Select Committee on Trade and Industry Minutes of Evidence


Memorandum submitted by RBR International Ltd

  I am sorry to have to report that the frustrations caused by the inordinate delays on the part of the Export Licensing Unit at the Department of Trade and Industry continues.

  However, there is another issue apart from that—the problems we face because of the failure to respond in a reasonable time. I wish to question the logic of classifying protective equipment as export licenceable.

  I also wish to draw your attention to a statement made in the written answer from the Secretary of State for Foreign and Commonwealth Affairs to Mr Stephen Timms (East Ham):

  "For the record under paragraph five it is stated: `For these purposes equipment which might be used for internal repression will include: (paragraph (b)) Equipment which has obvious application for internal repression, in cases where the recipient country has a significant and continuing record of such repression, unless the end-use of the equipment is judged to be legitimate such as the protection of members of security forces from violence.'".

  I myself would like to expand on that.

  One could see that argument that anti-riot equipment could be used for internal suppression, however, our own equipment is solely designed for stop bullets and therefore one could argue equally that if the threat is from bullets, then this is not a normal civil disturbance.

  The next point I wish to bring to your attention is that of having an Open Individual Export Licence for those parts of the United Nations which require protective equipment. You will see that I have written to Mr Andrew Mantle on this point but so far there has been no response from him.

  To summarise, I would ask the Committee to consider:

    (i)  The logic of making the equipment export licensable

    (ii)  The question of granting to people like ourselves, an Open Individual Export Licence where the end-user is the United Nations

    (iii)  The problems that we face on a continuing basis because of the dreadful delays emanating from the Export Licensing Unit of the Department of Trade and Industry.

  I am enclosing copies of recent correspondence with Mr Mantle, the Director of the Export Licensing Unit.

16 September 1998

Letter from Mr Douglas Garland, Managing Director, RBR International Ltd to Dr A M Fox ACI Arb Assistant Under Secretary of State (Export Policy and Finance) Ministry of Defence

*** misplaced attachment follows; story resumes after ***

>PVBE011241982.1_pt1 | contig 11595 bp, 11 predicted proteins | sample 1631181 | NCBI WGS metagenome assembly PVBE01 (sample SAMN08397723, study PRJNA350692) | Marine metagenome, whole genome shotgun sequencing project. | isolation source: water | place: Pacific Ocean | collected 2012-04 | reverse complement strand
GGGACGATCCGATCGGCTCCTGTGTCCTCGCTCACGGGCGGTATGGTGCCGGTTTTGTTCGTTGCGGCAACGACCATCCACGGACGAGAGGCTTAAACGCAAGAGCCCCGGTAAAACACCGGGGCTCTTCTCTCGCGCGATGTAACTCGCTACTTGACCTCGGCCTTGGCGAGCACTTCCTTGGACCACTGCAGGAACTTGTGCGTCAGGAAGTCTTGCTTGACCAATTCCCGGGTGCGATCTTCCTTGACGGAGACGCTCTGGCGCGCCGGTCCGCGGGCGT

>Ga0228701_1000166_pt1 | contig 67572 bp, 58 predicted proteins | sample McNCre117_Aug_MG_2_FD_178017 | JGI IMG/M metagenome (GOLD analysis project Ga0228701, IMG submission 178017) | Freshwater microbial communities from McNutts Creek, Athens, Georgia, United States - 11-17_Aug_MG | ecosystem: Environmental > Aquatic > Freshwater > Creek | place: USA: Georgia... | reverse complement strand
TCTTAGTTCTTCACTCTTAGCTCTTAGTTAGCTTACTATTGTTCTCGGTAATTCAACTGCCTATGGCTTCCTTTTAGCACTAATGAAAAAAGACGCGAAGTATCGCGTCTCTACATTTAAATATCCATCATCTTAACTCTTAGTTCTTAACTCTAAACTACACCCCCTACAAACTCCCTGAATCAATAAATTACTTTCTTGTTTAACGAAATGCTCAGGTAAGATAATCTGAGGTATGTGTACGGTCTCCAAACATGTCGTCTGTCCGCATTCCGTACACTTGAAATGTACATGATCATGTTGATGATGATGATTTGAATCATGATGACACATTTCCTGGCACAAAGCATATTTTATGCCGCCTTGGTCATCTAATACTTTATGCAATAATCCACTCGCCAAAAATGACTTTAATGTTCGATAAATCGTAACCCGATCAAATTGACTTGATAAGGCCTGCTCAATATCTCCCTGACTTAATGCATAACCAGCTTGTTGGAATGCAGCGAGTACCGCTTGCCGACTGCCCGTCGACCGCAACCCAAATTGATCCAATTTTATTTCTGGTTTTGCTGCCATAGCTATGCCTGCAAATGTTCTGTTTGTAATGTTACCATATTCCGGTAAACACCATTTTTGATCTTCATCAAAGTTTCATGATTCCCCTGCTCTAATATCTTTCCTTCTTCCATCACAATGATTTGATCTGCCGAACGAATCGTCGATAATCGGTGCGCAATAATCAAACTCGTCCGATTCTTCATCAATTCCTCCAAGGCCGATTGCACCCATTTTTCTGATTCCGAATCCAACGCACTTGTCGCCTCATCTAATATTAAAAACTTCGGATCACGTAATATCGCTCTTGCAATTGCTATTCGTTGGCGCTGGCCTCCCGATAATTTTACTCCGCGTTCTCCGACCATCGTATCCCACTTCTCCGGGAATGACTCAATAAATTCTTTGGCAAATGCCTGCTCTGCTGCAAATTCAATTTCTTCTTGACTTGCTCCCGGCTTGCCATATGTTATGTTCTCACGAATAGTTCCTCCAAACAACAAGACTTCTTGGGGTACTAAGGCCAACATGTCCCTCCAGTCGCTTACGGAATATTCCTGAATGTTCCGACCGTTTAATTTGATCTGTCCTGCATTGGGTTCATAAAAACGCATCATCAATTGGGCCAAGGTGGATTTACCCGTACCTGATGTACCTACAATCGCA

Thank you for your letter of 11 August 1997. The letter was of course addressed to the exhibits that should be shown at the RNBAEE but it was very fortunate that you included with your letter a copy of the written Parliamentary reply of the Secretary of State for Foreign and Commonwealth Affairs.

  I say fortunate because I have been engaged in discussion with the Export Control Organisation over the refusal of an application for an export license for bullet-resistant helmets and face shields for mainland China.

  The reason given was "Unacceptable risk of diversion for use for the purposes of internal repression".

  My reaction was that this reason was not a valid one on the grounds that defensive life-saving equipment like body armour and helmets cannot be regarded as offensive weapons; in particular our equipment is not designed for riot control but is designed to stop bullets. A flimsy case could be made out that anti-riot equipment could be used for internal repression in quelling riots but it is improbable that bullet resistant protection which is much heavier and expensive would be used for a purpose. Bullet resistant protection is designed for protection against crimes of extreme violence.

  It was therefore gratifying to see that my opinion was corroborated twice in the written answer of the Secretary of State for Foreign and Commonwealth Affairs to Mr Stephen Timms (East Ham).

  For the record under paragraph 5. It is stated: "For these purposes equipment which might be used for internal repression will include: (paragraph (b)) Equipment which has obvious application for internal repression, in cases where the recipient country has a significant and continuing record of such repression, unless the end-use of the equipment is judged to be legitimate such as the protection of members of security forces from violence."

  It is manifest that our body armour and helmets etc must fall under this category and I trust that we shall see a reversal of the decision to refuse our application for bullet-resistant helmets and face shields for mainland China.

  I look forward to receiving your reply. I am sending a copy of this letter to:

  Sir Charles Masefield, Head of Defence Export Services.

  Mr Andrew Mantle, Director Export Control Organisation.

  Major General Alan Sharman the Director General of the Defence Manufacturers Association.

  Mr Simon Hughes, the Member of Parliament for Southwark and Bermondsey.

18 August 1998

Correspondence between Mr Douglas Garland, Managing Director, RBR International Ltd and Andrew S Mantle Esq, Director Export Licensing Unit, Department of Trade and Industry


  I refer to our correspondence of earlier this year and your letter of 2 April 1998 in which you said you would write again after you knew more.

  We have just been hauled over the coals for not applying for an export licence for a small quantity of helmets for a company who sell protection to aid organisation in war zones (they also have a bonded customs status warehouse) in Denmark. These helmets were for Bosnia.

  Clearly we were wrong in not picking up the Bosnia aspect but it has reminded me to raise with you again the possibility of there being a special status for exporting licensable goods to companies and organisations who are clearly involved in humanitarian activities.

  At the same time I want yet again to raise with you the raison d'etre for having personal protection equipment still in the licensable category. How can a ballistic helmet be classified as being used for internal repression?